Editor’s note: The writer is a 17-year old college student at the Ateneo de Manila University. An Igorot, she always longs for the mountains when heat turns up in Manila.
When the student leaves home for college, she remembers pieces of home in the smallest things and collects them to form a picture — to remind her until she returns.
1. It is a James Taylor track that sets it off. One in the morning, and she is still caught in the struggle of wanting to be productive and the inability to be. She goes back and forth between Facebook and Twitter, and by 2 A.M. she has written approximately 1,260 tweet characters and only 140 actual words for her ten-page paper due in two days. “One more hour and one more cup of coffee,” she tells herself, as if inspiration and intelligence could be found in the dregs of her stained coffee cup. Her playlist is composed of Boyce Avenue covers (a.k.a.white noise) and “Fire and Rain” by James Taylor comes on. Struck by the strange phenomenon known as memory (or is it the caffeine?), she immediately searches for the original version (but of course, she tweets about it first). The smooth voice of James Taylor fills her ears and immediately takes her back to lazy Sunday afternoons in the warm Baguio sun and cool breezes, with the radio crackling as the family lunch winds down and each member finds their own napping spot before church service at 5 P.M. The radio DJ is always a little overexcited (she never could figure out whether his American accent was fake or not) while announcing the next song, with the annoying chorus of “99.9…Country!”.
Fade in. “Country Roads” by John Denver was almost always one of the next classics. She remembers falling asleep to the chorus and dreaming soundly: “Country roads, take me home, to the place where I belong…”But then, all dreams have a waking point. Here, there is no pseudo-American radio DJ, no warm sun and cool breezes, no family lunch. It is 2:30 A.M. on a Sunday, and she has a paper to work on. During that afternoon, the Manila sun will be unbearably hot, and the breeze will carry with it the exhaust and fumes of hundreds of thousands of smoke-belching vehicles. Her lunch will most likely be at a fast food place — her tastebuds feel like they haven’t tasted real food in months. But anyway, back to her paper: stuck at 140 characters and she can’t seem to type anymore. “Country Roads” has already begun to play in her head, and the screen seems to blur — as if some liquid has veiled her eyes. She blames it on the caffeine. Bangsoy !2
2. It is when she moves away that her sister, S (the middle child), starts not-so-subtly begging for a cellphone. When her parents are asleep, she “borrows” their phones and starts texting. There is always only one recipient. And that recipient is always busy finishing a paper —almost always too busy to reply. hi. ate. it. is. me. s__ (smile emoticon) So. do. you. want. to. talk. about. my. day it. all. started. this. morning. and. it. was. hard. i. had. pagbabaybay. and. guess. what. i. got. ……perfect. (happy emoticons). omg. The concept of spacing and punctuation in text is still very alien to her. As is the fact that Ate won’t be home for sometime. Her siblings have the magical power to make 5 minutes before nap time turn into 30 minutes, but they can’t make 5 months turn into 1 week. In the meantime, they plan a homecoming (ate. we. made. a. welcome home! party.). And Ate’s heart aches a little, all over again.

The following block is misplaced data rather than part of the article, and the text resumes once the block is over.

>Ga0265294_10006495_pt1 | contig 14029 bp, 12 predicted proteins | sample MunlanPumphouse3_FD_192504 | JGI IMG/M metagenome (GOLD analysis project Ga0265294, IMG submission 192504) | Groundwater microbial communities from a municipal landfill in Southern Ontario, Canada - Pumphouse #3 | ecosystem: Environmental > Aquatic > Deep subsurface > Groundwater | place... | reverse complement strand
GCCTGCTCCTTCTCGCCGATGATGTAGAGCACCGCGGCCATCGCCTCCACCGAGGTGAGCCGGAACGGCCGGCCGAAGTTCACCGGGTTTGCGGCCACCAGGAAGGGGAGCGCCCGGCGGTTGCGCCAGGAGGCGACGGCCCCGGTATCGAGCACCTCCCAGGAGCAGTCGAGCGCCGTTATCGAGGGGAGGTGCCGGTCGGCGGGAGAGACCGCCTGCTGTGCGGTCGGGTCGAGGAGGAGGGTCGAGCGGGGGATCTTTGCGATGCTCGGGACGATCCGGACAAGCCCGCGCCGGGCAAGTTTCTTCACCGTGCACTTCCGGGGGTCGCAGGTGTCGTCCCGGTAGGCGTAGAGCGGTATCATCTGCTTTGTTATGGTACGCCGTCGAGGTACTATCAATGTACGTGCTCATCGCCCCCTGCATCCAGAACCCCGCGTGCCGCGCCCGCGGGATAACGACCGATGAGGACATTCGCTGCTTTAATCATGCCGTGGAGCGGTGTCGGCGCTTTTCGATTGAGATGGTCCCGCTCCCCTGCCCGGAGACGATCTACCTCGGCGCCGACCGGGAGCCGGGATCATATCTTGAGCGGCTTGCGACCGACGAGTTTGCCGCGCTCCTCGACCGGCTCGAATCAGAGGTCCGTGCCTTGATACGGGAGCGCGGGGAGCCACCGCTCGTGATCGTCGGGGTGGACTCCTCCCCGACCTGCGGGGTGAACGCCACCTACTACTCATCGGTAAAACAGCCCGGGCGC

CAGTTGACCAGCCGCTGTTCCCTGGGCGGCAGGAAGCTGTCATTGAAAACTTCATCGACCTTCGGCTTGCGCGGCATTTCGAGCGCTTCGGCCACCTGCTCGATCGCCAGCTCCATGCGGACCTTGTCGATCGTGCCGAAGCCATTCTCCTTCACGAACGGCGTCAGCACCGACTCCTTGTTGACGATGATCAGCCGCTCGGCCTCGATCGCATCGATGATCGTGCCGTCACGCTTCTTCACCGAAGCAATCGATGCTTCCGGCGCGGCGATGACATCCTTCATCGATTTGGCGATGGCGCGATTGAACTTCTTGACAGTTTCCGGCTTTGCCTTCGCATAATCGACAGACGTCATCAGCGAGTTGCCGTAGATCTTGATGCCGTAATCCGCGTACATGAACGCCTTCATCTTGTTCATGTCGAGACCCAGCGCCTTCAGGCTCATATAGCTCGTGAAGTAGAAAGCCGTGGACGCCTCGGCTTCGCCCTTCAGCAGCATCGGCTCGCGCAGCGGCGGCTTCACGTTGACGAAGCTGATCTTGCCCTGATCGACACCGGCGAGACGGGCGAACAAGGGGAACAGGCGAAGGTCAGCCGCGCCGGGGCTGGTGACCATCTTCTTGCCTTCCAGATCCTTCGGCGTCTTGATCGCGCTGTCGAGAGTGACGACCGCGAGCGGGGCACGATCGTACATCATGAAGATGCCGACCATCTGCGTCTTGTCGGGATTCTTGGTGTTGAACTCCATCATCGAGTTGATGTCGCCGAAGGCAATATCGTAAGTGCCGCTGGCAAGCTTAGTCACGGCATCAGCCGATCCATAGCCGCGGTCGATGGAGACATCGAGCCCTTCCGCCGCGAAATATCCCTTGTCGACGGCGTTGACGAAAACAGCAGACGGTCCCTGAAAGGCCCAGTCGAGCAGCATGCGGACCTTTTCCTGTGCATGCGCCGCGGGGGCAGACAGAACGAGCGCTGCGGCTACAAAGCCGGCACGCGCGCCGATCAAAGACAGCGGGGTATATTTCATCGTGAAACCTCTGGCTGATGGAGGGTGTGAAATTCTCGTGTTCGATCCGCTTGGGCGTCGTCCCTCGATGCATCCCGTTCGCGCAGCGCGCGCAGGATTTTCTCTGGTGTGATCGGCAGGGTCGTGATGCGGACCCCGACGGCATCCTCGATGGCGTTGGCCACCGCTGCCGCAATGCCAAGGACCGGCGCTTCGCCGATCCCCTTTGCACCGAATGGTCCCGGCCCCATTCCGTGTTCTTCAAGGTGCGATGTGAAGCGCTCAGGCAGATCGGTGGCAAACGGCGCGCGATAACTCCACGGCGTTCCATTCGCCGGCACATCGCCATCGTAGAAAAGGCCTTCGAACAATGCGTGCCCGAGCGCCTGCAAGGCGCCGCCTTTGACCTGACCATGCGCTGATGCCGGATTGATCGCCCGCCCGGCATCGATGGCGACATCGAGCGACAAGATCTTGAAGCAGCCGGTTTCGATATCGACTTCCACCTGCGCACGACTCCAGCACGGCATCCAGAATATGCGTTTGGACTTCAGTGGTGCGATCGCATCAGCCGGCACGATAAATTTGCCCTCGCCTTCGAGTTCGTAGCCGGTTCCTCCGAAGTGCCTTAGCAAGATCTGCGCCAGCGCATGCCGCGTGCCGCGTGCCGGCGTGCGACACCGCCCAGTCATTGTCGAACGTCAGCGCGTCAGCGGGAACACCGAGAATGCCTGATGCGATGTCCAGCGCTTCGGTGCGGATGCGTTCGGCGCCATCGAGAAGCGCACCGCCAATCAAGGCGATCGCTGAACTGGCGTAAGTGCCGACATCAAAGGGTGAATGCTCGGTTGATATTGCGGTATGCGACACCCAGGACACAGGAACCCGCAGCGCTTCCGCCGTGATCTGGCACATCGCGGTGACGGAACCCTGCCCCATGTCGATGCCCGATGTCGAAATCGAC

3. She wonders once, while in the shower, trying to lower a fever that came out of nowhere and missing the cold remedies of home — can you have homesickness attacks like you have asthma attacks? Inhaler Medication: 1,000 mg of Baguio fog, taken at approximately 3 P.M. The same time that it rolls over the hills and covers everything with a comforting chill. Take once a day. Lotion Medicine (for skin asthma): One tube of Baguio sun, should feel warm and cool against skin. Apply liberally, as needed. The truth is, you can’t. Because she realizes (while downing countless cups of green tea with lemon and overdosing on vitamin C) that homesickness isn’t a sickness at all. It’s a longing. And, as centuries of poets will tell you, there is no cure for a longing — you can only write about it, as she always does, as if words had the same power as scientific medicine. But when she writes about a longing, words do not heal. They cut deeper and deeper — the pain becomes almost satisfying then, and her heart becomes numb. The attack is over; there is nothing left to bleed, and for a while her heart is silent, undisturbed. There is no cure for a longing. There is only a poem, and a brief reprieve.***